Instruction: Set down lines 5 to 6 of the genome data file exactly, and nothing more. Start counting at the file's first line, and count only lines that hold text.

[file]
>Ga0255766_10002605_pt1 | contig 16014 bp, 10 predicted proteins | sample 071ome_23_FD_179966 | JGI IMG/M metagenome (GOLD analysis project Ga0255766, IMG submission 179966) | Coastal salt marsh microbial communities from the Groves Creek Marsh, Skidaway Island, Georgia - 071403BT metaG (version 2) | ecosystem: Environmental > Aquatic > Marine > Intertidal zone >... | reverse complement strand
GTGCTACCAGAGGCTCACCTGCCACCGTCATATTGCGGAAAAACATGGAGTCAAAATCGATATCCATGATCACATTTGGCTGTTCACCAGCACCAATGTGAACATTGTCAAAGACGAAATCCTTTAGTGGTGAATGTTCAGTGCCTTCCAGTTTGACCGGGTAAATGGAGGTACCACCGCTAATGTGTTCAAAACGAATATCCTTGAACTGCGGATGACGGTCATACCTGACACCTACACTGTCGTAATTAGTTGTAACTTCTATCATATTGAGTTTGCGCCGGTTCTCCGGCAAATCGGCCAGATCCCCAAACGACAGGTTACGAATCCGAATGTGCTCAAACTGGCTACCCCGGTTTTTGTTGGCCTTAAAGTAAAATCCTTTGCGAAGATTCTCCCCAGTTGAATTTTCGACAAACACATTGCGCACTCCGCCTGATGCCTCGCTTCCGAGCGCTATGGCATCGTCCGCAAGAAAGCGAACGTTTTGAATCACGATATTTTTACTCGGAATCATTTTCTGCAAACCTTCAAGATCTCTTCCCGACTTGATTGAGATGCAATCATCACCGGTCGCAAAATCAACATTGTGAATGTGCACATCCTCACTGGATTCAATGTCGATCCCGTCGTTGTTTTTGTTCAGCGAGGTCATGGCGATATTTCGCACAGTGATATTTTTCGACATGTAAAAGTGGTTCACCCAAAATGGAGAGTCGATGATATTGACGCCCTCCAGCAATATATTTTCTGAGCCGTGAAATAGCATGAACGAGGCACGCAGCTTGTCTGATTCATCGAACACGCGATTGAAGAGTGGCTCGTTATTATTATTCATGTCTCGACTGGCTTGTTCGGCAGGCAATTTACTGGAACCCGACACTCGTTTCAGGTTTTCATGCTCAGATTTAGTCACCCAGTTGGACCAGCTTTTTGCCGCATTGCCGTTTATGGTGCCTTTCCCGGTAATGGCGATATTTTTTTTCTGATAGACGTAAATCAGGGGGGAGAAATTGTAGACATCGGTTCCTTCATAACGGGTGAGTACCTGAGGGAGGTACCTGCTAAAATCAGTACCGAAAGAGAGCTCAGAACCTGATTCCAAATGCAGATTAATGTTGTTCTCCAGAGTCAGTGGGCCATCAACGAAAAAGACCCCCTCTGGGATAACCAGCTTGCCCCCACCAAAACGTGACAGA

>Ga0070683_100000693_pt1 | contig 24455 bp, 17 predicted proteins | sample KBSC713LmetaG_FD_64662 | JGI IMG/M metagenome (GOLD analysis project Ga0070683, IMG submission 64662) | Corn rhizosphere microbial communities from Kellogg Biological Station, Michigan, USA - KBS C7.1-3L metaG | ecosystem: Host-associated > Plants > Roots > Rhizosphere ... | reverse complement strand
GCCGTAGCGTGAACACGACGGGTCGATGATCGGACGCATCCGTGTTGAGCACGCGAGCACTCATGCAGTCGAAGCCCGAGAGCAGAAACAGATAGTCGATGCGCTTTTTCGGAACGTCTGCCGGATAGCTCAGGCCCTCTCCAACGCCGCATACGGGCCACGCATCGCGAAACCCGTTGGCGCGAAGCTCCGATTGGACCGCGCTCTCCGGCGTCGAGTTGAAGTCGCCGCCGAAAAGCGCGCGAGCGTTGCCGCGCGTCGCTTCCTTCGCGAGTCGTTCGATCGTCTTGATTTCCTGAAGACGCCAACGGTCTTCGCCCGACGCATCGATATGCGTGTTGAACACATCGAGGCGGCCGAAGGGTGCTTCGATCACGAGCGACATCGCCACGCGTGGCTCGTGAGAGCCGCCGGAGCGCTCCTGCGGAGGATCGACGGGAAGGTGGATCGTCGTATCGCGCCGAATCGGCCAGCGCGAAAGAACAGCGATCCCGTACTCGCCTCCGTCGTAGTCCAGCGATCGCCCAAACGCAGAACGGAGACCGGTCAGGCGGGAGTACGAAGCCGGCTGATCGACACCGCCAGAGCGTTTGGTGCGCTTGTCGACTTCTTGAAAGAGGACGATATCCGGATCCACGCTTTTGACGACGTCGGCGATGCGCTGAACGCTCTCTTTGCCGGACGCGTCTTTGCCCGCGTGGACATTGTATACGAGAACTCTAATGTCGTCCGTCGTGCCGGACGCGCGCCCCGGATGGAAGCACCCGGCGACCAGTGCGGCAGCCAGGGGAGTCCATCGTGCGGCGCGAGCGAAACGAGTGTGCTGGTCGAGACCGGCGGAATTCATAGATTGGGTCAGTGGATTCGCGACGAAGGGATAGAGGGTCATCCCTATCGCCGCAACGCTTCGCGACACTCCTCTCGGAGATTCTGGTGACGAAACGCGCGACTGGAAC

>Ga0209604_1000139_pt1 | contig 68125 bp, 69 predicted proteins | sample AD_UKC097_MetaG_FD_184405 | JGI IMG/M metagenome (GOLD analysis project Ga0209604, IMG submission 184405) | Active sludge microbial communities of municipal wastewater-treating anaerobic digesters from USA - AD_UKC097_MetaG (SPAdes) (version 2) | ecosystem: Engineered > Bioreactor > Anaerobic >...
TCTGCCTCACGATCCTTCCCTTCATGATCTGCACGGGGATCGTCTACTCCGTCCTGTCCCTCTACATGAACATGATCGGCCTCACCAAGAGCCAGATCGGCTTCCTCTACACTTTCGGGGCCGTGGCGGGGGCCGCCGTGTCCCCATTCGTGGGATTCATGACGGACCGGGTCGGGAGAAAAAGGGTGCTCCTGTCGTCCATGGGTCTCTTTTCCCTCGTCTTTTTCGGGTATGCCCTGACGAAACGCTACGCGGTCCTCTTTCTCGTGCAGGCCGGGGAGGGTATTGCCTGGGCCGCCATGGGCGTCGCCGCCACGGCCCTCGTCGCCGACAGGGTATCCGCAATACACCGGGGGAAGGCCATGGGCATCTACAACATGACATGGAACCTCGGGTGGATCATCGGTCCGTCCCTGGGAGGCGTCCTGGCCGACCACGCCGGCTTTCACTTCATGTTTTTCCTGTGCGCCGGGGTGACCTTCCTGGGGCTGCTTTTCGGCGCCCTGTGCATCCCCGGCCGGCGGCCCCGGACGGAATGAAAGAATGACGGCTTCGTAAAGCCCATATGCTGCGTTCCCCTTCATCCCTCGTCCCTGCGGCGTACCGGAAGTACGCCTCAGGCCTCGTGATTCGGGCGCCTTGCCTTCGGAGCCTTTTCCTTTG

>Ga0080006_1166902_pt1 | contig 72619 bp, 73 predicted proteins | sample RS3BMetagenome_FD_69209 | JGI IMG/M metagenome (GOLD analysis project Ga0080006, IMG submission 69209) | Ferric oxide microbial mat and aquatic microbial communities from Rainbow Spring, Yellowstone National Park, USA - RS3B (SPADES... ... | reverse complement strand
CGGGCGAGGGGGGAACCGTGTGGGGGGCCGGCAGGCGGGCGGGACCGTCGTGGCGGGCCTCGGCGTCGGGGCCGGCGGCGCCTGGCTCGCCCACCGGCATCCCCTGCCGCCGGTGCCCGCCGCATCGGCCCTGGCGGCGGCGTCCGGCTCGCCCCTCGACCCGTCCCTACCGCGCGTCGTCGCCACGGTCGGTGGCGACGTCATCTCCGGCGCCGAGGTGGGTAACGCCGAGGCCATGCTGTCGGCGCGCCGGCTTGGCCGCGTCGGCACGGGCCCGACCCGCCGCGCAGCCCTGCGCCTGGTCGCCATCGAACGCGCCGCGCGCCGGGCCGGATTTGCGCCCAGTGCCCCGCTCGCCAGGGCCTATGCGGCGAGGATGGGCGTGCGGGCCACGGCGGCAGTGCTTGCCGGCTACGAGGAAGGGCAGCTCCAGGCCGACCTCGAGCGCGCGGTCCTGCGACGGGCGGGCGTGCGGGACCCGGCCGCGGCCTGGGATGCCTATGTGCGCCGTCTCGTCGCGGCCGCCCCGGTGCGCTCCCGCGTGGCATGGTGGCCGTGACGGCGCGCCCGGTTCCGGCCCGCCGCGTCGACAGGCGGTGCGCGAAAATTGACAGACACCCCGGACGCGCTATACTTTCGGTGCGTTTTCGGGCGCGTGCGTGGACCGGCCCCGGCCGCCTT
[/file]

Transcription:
>Ga0209604_1000139_pt1 | contig 68125 bp, 69 predicted proteins | sample AD_UKC097_MetaG_FD_184405 | JGI IMG/M metagenome (GOLD analysis project Ga0209604, IMG submission 184405) | Active sludge microbial communities of municipal wastewater-treating anaerobic digesters from USA - AD_UKC097_MetaG (SPAdes) (version 2) | ecosystem: Engineered > Bioreactor > Anaerobic >...
TCTGCCTCACGATCCTTCCCTTCATGATCTGCACGGGGATCGTCTACTCCGTCCTGTCCCTCTACATGAACATGATCGGCCTCACCAAGAGCCAGATCGGCTTCCTCTACACTTTCGGGGCCGTGGCGGGGGCCGCCGTGTCCCCATTCGTGGGATTCATGACGGACCGGGTCGGGAGAAAAAGGGTGCTCCTGTCGTCCATGGGTCTCTTTTCCCTCGTCTTTTTCGGGTATGCCCTGACGAAACGCTACGCGGTCCTCTTTCTCGTGCAGGCCGGGGAGGGTATTGCCTGGGCCGCCATGGGCGTCGCCGCCACGGCCCTCGTCGCCGACAGGGTATCCGCAATACACCGGGGGAAGGCCATGGGCATCTACAACATGACATGGAACCTCGGGTGGATCATCGGTCCGTCCCTGGGAGGCGTCCTGGCCGACCACGCCGGCTTTCACTTCATGTTTTTCCTGTGCGCCGGGGTGACCTTCCTGGGGCTGCTTTTCGGCGCCCTGTGCATCCCCGGCCGGCGGCCCCGGACGGAATGAAAGAATGACGGCTTCGTAAAGCCCATATGCTGCGTTCCCCTTCATCCCTCGTCCCTGCGGCGTACCGGAAGTACGCCTCAGGCCTCGTGATTCGGGCGCCTTGCCTTCGGAGCCTTTTCCTTTG